The Press has also stated that the unsatisfactory precedent exhibited by the Embassy at Constantinople typified[Pg 257] the British Legations at the Balkan capitals. We know how badly we were disappointed, deceived, and let down in the whole of that theatre of war. The best resumé may be found in an admirable series of articles, published, February 3rd to 8th, 1916, in the London Daily Telegraph, by that most brilliant and experienced of Continental correspondents, Dr. E.J. Dillon. They reveal the pitiful failings, weaknesses and miscalculations of our Balkan Diplomatists in such glaring vividness that the reader wonders at the marvels performed by our gallant troops and Navy in the face of the difficulties and obstructions they had to contend with.

Dr. Dillon wrote:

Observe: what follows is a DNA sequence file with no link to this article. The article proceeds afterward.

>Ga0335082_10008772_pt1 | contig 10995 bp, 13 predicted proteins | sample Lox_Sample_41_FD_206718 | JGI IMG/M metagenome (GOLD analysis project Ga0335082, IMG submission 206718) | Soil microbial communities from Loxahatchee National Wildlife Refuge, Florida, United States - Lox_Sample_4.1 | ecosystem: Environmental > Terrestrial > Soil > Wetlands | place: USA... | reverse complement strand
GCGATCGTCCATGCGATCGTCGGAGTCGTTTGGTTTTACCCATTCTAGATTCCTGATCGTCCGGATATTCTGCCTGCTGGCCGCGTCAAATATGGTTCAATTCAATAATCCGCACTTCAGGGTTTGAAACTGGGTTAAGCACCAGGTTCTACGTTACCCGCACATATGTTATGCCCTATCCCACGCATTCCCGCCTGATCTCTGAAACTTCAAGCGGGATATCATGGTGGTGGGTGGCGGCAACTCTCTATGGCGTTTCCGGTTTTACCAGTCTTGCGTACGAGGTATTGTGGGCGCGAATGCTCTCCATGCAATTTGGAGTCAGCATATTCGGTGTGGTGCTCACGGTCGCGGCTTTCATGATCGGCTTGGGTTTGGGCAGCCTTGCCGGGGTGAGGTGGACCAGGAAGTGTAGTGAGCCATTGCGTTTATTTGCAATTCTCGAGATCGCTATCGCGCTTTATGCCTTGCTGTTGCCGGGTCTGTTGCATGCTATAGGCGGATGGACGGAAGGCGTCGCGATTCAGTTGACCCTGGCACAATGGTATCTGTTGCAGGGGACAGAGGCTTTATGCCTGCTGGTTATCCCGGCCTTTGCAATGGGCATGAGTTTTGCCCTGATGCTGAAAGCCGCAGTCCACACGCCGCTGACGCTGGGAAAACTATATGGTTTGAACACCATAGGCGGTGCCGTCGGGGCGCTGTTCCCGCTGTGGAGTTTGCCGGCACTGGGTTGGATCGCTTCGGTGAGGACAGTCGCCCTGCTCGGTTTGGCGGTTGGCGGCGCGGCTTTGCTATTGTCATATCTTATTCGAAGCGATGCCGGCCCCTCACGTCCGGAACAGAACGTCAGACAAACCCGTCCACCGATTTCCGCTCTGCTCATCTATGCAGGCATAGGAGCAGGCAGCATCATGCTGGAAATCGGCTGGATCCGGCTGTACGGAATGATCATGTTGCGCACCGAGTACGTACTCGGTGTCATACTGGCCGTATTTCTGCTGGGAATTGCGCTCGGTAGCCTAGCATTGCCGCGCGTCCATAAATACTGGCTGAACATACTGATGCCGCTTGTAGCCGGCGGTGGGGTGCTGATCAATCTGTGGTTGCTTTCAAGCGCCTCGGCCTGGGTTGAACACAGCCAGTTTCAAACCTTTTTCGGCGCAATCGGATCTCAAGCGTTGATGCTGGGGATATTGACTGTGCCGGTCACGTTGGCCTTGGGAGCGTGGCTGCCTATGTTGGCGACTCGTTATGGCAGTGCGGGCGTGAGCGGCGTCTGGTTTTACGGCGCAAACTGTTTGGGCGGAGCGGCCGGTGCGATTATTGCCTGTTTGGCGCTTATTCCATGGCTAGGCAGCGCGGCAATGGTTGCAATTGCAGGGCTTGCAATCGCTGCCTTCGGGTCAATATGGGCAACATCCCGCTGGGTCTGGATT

"High praise is due to the intentions of Entente diplomatists, which were truly admirable. They did their best according to their lights during the campaign as they had done their best before it was undertaken. That the best was disastrous was not the result of a lack of goodwill. What they were deficient in was insight and foresight. Their habit is not to study the mental and psychical caste of the peoples with whom they have to deal, but to watch and act upon the shifts of the circumstances. Amateurism is the curse of the British nation. Their vision of the political situation in the Balkans was roseate and blurred, and their moral maxims were better fitted for use in the Society of Friends than in intercourse with a hard-headed people whose morality begins where self-interest ends. By these methods, which, unhappily, are still in vogue, the diplomacy of Great Britain, France, and Russia lost the key to Constantinople, and contributed unwittingly to deliver over the Serbian people to the tender mercies of the Bulgar and the Teuton. Turkey is still fighting us in Europe and Asia. Roumania is neutral, and mistrustful, and the war is prolonged indefinitely. The facts on which our statesmen relied turned out to be fancies; their expectations proved to be illusions; and their solemn negotiations a humiliating farce devised by the Coburger, who moved the representatives of the Allied Powers hither and thither like figures on a chess-board."